Loading ...
Sorry, an error occurred while loading the content.

[SCA-Archery] cresting

Expand Messages
  • Rick Shreve
    Greetings, I m looking for some info on cresting, is it period or not? If anyone knows of any documentation on this subject, I would appreciate the info. In
    Message 1 of 8 , Apr 27, 2000
    • 0 Attachment
      Greetings,

      I'm looking for some info on cresting, is it
      period or not? If anyone knows of any documentation
      on this subject, I would appreciate the info.

      In Service:
      Griffith Ash the Archer

      __________________________________________________
      Do You Yahoo!?
      Talk to your friends online and get email alerts with Yahoo! Messenger.
      http://im.yahoo.com/
    • blkknighti@aol.com
      ... period or not? If anyone knows of any documentation on this subject, I would appreciate the info.
      Message 2 of 8 , Apr 27, 2000
      • 0 Attachment
        In a message dated 4/28/2000 1:10:36 AM, griffith_ash@... writes:

        >I'm looking for some info on cresting, is it
        period or not? If anyone knows of any documentation
        on this subject, I would appreciate the info.<

        Of course this depends on your "period". The practice of cresting, I am told
        by what I consider an authority, was derived from the American Indians
        practice of banding arrows around 1800. I cannot say for sure.

        What I can say is that I have looked into this for the period of 1000-1600
        Europe and have never seen any thing like cresting. War arrows produced en
        masse were unlikely to have it due to lack of cause (identifying a persons
        arrow). Personal arrows would have cause.
        "Splicing" the fletch seems to be the practice for identification and I have
        seen several examples in that period and geography illustrations. A good
        example is in Hardys Longbow p107. There are examples in Arms and Armor of
        the Medieval Knight, by Edge and Paddock p161(spliced to form two distinct
        bands on the cock feather) and Medieval Warfare by Koch p178 (although this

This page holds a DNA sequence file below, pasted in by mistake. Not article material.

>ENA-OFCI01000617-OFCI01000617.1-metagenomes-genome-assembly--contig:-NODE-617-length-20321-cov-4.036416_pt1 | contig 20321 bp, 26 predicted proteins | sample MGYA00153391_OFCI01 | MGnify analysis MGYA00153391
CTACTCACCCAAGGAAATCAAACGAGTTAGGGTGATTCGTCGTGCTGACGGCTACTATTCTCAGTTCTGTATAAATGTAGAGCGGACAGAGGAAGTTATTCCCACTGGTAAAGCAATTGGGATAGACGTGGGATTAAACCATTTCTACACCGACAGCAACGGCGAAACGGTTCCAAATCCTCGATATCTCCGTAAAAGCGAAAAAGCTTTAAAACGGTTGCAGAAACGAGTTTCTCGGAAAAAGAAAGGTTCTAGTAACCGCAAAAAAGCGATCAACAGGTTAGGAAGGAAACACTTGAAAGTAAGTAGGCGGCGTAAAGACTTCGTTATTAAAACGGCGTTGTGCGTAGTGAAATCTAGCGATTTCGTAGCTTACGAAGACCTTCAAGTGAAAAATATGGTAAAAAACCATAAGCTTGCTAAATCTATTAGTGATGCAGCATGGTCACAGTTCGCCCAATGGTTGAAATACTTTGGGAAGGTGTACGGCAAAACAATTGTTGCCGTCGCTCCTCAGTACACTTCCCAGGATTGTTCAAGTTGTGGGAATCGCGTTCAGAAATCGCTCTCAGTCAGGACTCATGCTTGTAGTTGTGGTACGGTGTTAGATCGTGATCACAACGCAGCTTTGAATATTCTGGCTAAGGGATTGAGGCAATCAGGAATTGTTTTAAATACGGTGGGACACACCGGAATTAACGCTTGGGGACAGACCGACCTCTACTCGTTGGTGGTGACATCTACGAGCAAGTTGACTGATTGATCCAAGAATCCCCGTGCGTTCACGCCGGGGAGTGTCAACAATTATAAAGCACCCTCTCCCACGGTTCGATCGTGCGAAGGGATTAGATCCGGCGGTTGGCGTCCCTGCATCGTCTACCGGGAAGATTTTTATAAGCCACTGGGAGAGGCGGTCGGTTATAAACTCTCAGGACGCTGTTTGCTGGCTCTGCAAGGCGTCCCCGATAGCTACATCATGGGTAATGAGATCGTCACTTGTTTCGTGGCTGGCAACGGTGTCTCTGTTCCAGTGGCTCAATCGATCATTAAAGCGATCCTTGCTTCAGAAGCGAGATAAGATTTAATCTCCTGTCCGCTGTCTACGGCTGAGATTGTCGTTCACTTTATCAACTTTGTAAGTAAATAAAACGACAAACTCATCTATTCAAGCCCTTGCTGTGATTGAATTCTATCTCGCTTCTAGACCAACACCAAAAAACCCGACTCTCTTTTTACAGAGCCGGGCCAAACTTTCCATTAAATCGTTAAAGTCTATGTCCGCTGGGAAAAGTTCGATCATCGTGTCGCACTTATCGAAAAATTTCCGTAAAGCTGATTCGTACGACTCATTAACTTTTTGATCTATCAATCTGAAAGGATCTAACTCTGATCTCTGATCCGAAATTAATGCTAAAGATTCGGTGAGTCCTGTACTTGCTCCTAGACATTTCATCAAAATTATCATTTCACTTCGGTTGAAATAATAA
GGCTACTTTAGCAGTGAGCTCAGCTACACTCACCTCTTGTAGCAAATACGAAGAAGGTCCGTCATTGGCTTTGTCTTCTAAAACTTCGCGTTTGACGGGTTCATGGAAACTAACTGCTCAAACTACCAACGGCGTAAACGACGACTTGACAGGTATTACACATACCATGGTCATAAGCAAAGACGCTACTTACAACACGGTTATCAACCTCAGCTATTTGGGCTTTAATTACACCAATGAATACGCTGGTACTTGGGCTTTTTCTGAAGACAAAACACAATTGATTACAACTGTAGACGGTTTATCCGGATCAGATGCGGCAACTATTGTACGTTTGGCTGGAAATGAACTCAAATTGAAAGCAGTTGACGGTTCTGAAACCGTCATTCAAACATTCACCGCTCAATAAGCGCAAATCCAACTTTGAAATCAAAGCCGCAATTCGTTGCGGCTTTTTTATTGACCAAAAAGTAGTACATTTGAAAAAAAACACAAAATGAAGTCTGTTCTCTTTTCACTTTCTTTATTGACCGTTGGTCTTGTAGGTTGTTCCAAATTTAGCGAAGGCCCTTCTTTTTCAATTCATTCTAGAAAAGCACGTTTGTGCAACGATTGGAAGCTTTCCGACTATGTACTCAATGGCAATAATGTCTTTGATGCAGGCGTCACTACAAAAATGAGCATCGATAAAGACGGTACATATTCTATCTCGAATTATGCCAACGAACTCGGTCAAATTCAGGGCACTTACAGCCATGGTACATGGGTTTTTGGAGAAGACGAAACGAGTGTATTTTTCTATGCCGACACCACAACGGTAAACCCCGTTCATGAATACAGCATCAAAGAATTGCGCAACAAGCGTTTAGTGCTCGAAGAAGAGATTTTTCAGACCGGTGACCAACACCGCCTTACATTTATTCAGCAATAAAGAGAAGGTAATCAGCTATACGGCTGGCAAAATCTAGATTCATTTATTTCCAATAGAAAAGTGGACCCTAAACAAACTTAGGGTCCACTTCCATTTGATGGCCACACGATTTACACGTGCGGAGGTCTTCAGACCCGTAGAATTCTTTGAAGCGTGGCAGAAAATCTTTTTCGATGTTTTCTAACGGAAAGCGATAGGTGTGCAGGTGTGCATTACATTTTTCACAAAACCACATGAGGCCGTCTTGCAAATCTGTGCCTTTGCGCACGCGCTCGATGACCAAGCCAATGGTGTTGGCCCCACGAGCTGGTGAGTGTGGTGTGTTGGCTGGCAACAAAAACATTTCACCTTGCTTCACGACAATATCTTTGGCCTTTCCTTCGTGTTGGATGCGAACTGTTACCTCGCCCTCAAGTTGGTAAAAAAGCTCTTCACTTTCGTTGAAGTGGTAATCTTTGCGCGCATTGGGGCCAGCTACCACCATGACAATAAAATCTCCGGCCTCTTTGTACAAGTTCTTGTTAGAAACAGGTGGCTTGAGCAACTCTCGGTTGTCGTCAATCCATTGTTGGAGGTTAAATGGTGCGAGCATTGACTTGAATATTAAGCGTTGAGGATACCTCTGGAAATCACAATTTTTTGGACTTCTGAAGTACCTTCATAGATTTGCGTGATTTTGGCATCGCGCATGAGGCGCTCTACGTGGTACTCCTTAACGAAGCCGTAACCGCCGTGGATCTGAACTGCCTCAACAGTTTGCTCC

illustration they may not be spliced but they are clearly fleched with
        colored fletches different from others)
        With this evidence and that I have seen no evidence of Cresting or crowning
        the short answer in my opinion is if you fall within that period , no they
        are not. ;) I hope this helps.

        Whew.

        Richard
      • Rick Shreve
        ... Thank you for the information, unfortunatly my period is not in the 1800 s. But the info on the splicing helps. Once again thank you. In Service: Griffith
        Message 3 of 8 , Apr 28, 2000
        • 0 Attachment
          --- blkknighti@... wrote:
          >
          > In a message dated 4/28/2000 1:10:36 AM,
          > griffith_ash@... writes:
          >
          > >I'm looking for some info on cresting, is it
          > period or not? If anyone knows of any documentation
          > on this subject, I would appreciate the info.<
          >
          > Of course this depends on your "period". The
          > practice of cresting, I am told
          > by what I consider an authority, was derived from
          > the American Indians
          > practice of banding arrows around 1800. I cannot say
          > for sure.
          >
          > What I can say is that I have looked into this for
          > the period of 1000-1600
          > Europe and have never seen any thing like cresting.
          > War arrows produced en
          > masse were unlikely to have it due to lack of cause
          > (identifying a persons
          > arrow). Personal arrows would have cause.
          > "Splicing" the fletch seems to be the practice for
          > identification and I have
          > seen several examples in that period and geography
          > illustrations. A good
          > example is in Hardys Longbow p107. There are
          > examples in Arms and Armor of
          > the Medieval Knight, by Edge and Paddock
          > p161(spliced to form two distinct
          > bands on the cock feather) and Medieval Warfare by
          > Koch p178 (although this
          > illustration they may not be spliced but they are
          > clearly fleched with
          > colored fletches different from others)
          > With this evidence and that I have seen no evidence
          > of Cresting or crowning
          > the short answer in my opinion is if you fall within
          > that period , no they
          > are not. ;) I hope this helps.
          >
          > Whew.
          >
          > Richard
          >


          Thank you for the information, unfortunatly my "period
          is not in the 1800's. But the info on the splicing
          helps. Once again thank you.

          In Service:
          Griffith Ash

          P.S. If someone does know of any other info on
          cresting or shaft painting (for target archery)
          I would greatly appriciate additional info.

          __________________________________________________
          Do You Yahoo!?
          Talk to your friends online and get email alerts with Yahoo! Messenger.
          http://im.yahoo.com/
        • Elizabeth Pidgeon
          Althouggh the list of Extant medieval arrows is vey scant and while my reserch is not to be concidered exaustive I have found no evedence that arrows were
          Message 4 of 8 , Apr 30, 2000
          • 0 Attachment
            Althouggh the list of Extant medieval arrows is vey scant and while my
            reserch is not to be concidered exaustive I have found no evedence that
            arrows were crested in the Middle Ages , that is not to say they were not
            just the evedence has not proved it to me yet .